Feeding America

  Source: Feeding America

Source: Feeding America


Personal Responsibilities

  • Participated in in-context design research with system stakeholders to empathize people in the system
  • Created stakeholder map and service blueprint to understand current service and look for new design opportunities
  • Created a desirable service strategy and implemented in a feasible technological solution
  • Designed a viable business solution to make the service sustainable in non-profit organization
  • Prototyped the physical touch points to test design directions
  • Organized meetings and planned tasks to facilitate team members' fullest potential


How might we more effectively capture and serve produce, dairy, eggs and prepared food from our retail partners directly to our food insecure neighbours with limited mobility?

 Source: Feeding America

Source: Feeding America



First, we focused on in-context design research with current stakeholders from store managers to people experiencing food insecurity to deeply understand their role, responsibilities, interactions and motivations. We demonstrated a journey map and a stakeholder map to flesh out our insights more clearly for current system.

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After learning critical information and clearly mapping out the system, we participated in an excursion to investigate analogous services. We visited Evanston ReBuilding Warehouse to understand their delivery system and Play It Again Sports to understand their collecting second hand sport equipment procedure and security check process to avoid purchasing stolen items.

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After in-contex interviews, excursions and secondary research, we utilized findings to get inspired and shape our design directions. We made service blueprints to illustrate the stakeholders in our service solution and their interactions.

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We also created a storyboard to visualize our service solution to be able to test the idea with prospective users. In addition to the storyboard, we prototyped physical and digital experiences to test our solution with stakeholders to get their feedback and to iterate quickly in early stages of design process.



We have designed a new service called NeighbourFood which consists of a rescued food home delivery program that utilizes the existing food insecure network to provide food to individuals with limited mobility. This system create microcommunities in which personal interaction and trust is a key component of reliable food delivery.

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Two Feeding America employees picks up rescued perishable food from agreed retails' location and drives truck to the designated location to sort and distribute the rescued food. The food is inspected and sorted into individual bags based on dietary restrictions, and a label is added to each bag that indicates the recipient's name and address. Volunteers then arrive at the truck by their car to pick up the food for their recipient and also for themselves to deliver it directly to recipient's home and take one bag for themselves.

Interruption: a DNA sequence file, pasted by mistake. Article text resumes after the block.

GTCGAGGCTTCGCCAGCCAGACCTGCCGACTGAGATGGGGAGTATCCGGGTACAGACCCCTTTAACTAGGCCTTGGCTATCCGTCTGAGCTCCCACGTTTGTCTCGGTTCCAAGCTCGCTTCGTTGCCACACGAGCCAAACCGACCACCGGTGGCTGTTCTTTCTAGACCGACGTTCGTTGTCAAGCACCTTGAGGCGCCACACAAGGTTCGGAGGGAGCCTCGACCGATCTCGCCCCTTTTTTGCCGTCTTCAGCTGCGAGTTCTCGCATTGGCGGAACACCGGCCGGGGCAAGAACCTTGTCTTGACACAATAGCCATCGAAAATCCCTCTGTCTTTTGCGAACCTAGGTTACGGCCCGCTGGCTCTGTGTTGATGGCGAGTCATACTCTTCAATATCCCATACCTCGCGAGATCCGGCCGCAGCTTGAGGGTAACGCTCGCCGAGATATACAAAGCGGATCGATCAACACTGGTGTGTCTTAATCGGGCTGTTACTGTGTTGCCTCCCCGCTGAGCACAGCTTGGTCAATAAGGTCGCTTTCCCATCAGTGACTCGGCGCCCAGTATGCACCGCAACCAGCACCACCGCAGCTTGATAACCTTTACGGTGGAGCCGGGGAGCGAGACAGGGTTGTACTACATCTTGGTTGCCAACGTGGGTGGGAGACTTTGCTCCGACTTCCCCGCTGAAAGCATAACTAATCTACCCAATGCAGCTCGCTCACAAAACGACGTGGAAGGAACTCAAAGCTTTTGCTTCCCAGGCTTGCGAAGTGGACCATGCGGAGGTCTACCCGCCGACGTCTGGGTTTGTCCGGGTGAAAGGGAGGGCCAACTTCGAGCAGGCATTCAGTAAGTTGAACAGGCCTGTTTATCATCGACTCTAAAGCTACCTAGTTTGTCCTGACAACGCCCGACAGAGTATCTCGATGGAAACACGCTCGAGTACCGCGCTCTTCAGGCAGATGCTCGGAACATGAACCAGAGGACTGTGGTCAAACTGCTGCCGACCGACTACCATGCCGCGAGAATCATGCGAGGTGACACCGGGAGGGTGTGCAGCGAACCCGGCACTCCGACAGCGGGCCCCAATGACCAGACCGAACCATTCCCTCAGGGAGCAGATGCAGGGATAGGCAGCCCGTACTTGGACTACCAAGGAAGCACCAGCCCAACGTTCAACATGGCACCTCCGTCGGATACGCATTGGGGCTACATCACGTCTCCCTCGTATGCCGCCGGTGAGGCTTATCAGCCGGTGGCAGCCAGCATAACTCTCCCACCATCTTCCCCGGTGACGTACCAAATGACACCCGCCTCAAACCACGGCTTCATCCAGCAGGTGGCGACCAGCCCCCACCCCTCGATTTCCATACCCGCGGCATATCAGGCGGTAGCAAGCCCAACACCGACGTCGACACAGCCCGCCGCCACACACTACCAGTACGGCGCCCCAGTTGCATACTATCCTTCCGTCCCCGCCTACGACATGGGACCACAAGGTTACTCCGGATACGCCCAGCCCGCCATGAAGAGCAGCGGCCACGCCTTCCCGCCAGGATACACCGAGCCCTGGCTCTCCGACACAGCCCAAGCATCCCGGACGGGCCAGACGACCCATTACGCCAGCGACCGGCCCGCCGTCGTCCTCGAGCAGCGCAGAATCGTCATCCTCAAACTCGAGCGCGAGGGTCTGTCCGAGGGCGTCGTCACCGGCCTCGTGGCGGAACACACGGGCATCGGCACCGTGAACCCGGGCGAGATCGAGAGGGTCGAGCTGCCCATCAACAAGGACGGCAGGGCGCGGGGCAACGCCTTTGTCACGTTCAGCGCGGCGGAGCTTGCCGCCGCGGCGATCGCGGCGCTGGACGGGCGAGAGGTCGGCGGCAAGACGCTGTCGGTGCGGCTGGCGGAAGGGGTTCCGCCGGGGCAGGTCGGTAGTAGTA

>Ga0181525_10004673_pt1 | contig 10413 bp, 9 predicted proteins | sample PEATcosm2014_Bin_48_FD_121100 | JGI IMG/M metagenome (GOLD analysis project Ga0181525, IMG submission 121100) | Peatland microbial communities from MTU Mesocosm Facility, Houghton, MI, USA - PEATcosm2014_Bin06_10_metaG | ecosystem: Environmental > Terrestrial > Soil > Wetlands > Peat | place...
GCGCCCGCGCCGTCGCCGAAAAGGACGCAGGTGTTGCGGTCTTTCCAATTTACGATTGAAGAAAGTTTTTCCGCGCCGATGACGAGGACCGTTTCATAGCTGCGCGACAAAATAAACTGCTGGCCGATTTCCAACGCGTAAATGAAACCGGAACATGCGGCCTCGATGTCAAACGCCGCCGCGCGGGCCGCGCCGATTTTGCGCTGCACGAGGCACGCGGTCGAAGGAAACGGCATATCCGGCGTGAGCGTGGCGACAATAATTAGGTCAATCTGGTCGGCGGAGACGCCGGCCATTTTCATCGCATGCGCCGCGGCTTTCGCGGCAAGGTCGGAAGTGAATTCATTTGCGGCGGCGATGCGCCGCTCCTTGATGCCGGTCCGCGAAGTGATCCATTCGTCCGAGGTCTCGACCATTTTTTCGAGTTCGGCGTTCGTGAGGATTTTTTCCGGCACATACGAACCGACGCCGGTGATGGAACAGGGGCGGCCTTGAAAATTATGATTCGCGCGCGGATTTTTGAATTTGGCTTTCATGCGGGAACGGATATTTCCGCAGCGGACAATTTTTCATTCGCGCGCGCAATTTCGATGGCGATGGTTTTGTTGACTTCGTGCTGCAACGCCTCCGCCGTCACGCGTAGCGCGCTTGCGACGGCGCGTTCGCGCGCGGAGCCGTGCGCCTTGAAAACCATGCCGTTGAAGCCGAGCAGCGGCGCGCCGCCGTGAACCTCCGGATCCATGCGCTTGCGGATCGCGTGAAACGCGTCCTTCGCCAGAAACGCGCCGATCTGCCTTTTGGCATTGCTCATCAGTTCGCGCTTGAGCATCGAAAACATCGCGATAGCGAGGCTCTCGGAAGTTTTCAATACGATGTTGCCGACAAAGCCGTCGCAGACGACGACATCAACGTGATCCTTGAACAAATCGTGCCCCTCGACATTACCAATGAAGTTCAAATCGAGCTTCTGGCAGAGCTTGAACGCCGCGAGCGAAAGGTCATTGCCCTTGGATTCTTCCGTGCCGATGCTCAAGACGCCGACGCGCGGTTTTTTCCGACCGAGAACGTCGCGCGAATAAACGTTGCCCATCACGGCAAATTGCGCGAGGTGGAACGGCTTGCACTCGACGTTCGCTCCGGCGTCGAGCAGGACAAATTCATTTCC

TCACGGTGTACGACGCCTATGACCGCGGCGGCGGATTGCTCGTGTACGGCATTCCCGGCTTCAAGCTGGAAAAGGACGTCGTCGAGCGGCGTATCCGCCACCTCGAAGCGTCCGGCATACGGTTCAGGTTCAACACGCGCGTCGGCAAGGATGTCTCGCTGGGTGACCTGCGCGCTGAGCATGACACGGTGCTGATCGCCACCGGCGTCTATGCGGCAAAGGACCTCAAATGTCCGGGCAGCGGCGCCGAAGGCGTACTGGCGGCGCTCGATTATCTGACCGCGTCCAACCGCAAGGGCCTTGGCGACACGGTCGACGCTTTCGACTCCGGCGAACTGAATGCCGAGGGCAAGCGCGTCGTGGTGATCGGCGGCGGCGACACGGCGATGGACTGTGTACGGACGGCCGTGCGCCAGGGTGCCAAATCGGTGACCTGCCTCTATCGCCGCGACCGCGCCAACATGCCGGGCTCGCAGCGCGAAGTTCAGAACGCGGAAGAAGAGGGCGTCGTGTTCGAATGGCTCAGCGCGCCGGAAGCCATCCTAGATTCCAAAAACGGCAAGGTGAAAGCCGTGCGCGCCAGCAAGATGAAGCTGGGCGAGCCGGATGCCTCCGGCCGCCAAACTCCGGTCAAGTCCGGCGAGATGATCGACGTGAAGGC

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We utilized people's desire to support the current system by creating connection between different types of users. Therefore, NeighbourFood provides opportunities for people who are experiencing food insecurity and have car to serve and give back to their community.

We presented our solution to Feeding America senior service designers and executives and also Greater Chicago Area Food Depository's managers. Our design created excitement and Feeding America employees got excited to add our service design to their roadmap.


Main Takeaways

  1. It is so crucial to understand team members-- their values, their mindset and their expectation of the project-- at the beginning of the project development. In this way, one can avoid internal fractions that slow the project due to the differences in these items. This can be achieved through setting goals, a clear mission and vision, and by clear communication methods to the team.
  2. Service design requires a lot of time where one needs to work on small details to motivate every stakeholder in the system. However, setting the general idea really clearly as a team and making sure that everybody is on the same page are crucial strategies that teams need to follow before going into details.
  3. Expressing ideas is as important as designing the ideas in the design world. Therefore, sparing a good amount of time for designing visual expressions and creating stories are important to inspiring and telling ideas clearly to clients.